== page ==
Zeldasdad, my only reasoning for going through US-2 is because I've read that it might be the best of all US highways in terms of landscape. But if it wont offer me that, then I would take an alternative route. For route 66, I will do the travelling from OKC to or from somewhere nearest to Vegas. Renting a Porsche would be too expensive, not to mention exotic rentals usually have mileage limitations.
Thanks a lot all for taking the time to chime in. My plans are just thoughts at the moment. Any alternative route suggestions wouldbe great.
Jan 25, 2013 6:06 AM
10I'm hoping this link launches correctly. If it does, you'll get a topographic map of the U.S. Zoom and click to find where states/cities are. As you'll see, there is a certain amount of flatland to be traversed before you get to what most people think of as landscape. (But perhaps you're one of those people who actually appreciates enormous flat, wide-open spaces.) You can also try searching on YouTube for someone's video of a road trip through Oklahoma, or another of the flatter states, to get a feeling for what you would see.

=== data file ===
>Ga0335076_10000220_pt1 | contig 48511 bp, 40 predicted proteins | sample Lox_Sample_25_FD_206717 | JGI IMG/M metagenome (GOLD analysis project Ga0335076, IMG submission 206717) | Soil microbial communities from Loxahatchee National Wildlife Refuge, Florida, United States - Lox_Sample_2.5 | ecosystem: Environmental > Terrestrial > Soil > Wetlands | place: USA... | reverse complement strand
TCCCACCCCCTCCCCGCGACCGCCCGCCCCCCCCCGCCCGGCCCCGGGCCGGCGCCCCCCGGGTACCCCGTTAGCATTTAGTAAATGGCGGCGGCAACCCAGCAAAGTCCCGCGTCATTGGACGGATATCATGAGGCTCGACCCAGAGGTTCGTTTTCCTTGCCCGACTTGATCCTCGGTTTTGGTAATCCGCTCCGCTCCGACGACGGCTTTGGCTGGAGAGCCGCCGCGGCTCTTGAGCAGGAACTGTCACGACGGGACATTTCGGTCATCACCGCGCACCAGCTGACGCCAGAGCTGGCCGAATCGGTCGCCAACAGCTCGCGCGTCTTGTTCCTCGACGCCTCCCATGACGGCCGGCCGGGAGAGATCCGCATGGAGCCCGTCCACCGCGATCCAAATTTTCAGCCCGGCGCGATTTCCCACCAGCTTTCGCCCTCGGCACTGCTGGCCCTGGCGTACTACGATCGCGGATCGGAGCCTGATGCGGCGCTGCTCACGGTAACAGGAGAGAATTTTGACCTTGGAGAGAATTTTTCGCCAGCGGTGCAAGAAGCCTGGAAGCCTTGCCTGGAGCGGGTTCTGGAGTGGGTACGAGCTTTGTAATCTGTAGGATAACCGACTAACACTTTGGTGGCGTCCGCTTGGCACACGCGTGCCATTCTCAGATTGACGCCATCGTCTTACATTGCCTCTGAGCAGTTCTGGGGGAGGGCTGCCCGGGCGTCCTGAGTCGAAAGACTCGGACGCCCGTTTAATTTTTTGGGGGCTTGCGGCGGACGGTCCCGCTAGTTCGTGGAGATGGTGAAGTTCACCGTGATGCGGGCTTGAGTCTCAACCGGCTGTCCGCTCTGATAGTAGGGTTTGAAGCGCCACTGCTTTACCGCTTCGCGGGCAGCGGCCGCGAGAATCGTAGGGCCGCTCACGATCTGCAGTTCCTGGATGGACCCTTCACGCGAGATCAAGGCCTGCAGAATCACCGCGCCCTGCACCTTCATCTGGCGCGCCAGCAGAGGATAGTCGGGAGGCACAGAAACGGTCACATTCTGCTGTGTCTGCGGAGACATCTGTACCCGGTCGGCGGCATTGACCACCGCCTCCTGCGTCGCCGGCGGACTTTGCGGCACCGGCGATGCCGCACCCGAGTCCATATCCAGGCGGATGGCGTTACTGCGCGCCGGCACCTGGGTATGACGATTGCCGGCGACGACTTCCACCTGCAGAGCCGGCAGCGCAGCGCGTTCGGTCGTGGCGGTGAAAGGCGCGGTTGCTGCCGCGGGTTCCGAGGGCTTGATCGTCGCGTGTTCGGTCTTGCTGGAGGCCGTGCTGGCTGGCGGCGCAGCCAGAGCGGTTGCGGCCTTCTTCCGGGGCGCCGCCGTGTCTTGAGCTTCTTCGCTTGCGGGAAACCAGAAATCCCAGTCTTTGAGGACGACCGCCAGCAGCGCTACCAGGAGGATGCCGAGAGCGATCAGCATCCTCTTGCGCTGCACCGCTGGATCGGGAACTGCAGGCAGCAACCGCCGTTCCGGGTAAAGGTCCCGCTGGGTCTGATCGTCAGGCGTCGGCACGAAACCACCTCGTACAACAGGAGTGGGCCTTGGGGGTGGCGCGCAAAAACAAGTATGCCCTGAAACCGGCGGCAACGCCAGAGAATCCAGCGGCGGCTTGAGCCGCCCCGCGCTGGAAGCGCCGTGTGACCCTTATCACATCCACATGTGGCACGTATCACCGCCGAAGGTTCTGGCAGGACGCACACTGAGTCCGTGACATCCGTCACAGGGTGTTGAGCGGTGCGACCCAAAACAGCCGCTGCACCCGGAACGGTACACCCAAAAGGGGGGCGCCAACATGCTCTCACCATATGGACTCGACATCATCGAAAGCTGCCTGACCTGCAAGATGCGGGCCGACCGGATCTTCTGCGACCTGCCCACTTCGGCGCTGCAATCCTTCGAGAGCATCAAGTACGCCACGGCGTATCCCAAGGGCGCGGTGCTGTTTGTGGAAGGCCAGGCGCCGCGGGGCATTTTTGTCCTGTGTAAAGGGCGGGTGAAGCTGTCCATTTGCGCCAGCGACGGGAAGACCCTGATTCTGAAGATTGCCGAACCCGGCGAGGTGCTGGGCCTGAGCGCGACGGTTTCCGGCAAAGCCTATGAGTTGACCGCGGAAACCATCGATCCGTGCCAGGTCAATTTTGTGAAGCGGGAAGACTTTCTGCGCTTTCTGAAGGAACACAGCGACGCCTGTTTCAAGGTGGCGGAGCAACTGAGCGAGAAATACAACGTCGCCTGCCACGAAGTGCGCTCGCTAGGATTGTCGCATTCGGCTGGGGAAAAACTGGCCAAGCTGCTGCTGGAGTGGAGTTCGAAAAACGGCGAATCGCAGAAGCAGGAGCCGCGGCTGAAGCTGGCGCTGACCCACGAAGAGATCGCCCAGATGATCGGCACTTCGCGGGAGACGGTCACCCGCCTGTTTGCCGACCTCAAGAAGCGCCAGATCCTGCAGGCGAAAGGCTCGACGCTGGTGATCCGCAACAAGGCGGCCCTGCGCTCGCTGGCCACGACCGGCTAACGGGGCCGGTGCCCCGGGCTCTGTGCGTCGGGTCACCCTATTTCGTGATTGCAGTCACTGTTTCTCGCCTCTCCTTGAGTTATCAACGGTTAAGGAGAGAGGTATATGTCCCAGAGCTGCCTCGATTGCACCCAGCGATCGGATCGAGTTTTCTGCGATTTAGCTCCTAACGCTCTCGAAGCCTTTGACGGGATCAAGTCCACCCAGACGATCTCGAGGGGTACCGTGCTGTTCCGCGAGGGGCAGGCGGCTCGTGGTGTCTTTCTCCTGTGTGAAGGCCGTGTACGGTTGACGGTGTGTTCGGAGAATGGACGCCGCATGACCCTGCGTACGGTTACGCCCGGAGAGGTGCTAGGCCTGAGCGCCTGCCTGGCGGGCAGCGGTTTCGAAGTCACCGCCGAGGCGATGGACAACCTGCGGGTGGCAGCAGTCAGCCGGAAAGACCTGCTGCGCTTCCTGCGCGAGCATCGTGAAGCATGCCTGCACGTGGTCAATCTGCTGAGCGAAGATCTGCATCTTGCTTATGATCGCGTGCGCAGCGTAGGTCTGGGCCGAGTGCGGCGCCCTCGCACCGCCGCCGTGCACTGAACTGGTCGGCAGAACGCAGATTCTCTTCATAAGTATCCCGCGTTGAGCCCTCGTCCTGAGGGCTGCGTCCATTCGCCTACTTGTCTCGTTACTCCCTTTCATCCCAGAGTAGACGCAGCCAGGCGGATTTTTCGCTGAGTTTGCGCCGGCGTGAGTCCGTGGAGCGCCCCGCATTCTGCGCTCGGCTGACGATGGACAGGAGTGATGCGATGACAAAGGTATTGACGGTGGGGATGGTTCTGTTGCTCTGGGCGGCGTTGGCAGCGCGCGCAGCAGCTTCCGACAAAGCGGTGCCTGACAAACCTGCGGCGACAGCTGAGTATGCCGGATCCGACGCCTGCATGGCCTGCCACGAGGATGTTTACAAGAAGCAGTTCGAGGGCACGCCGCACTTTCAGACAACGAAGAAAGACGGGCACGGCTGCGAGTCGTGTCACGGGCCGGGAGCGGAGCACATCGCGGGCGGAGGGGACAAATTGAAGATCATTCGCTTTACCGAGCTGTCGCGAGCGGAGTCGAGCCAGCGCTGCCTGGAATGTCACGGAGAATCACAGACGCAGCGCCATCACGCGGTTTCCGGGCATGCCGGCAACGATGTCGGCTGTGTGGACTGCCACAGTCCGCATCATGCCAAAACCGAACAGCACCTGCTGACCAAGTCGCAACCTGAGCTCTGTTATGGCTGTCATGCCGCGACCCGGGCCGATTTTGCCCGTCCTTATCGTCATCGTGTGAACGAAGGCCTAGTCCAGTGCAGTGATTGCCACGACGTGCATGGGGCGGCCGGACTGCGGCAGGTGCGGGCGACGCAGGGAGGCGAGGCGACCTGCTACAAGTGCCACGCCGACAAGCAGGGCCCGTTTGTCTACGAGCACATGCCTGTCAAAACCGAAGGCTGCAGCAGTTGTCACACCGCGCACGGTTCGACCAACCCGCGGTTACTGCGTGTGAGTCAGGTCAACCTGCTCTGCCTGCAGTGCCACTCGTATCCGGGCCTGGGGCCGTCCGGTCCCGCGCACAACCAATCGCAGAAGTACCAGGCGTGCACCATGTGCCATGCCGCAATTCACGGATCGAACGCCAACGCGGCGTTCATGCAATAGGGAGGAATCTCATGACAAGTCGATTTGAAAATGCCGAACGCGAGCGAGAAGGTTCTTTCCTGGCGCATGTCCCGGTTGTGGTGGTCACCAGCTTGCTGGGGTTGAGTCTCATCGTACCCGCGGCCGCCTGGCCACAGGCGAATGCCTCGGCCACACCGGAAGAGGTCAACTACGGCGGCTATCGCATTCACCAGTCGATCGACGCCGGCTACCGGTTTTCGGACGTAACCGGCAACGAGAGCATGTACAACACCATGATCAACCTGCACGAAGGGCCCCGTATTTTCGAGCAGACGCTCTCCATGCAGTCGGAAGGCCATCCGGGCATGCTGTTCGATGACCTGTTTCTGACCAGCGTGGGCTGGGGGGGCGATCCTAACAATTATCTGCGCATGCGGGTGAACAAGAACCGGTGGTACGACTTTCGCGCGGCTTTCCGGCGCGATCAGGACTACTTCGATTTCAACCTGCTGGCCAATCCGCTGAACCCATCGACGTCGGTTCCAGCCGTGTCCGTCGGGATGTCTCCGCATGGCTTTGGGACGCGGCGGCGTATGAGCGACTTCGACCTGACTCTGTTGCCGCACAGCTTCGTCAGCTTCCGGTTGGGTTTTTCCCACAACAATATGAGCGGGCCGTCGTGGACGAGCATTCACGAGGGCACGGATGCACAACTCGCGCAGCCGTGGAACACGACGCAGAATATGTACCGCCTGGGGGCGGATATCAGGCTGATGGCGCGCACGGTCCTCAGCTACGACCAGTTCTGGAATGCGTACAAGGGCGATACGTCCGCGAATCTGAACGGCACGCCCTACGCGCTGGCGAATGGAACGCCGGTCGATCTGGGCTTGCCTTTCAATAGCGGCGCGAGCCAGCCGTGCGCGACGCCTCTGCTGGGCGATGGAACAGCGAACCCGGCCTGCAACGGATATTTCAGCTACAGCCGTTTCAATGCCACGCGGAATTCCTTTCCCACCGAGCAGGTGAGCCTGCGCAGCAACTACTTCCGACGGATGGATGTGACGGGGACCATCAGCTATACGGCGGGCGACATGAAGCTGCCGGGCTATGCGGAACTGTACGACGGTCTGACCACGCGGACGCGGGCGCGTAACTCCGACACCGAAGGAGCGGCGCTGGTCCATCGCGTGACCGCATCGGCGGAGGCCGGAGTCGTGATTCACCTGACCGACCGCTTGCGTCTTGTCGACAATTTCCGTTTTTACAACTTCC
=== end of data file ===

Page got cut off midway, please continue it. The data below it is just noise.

Spend some time on www.nps.gov to check the official information on national parks. You have to account for park road closures due to snow, which sometimes persists until June in the more northern parks. This can severely limit your options.
Jan 25, 2013 6:25 AM
Jan 25, 2013 6:34 AM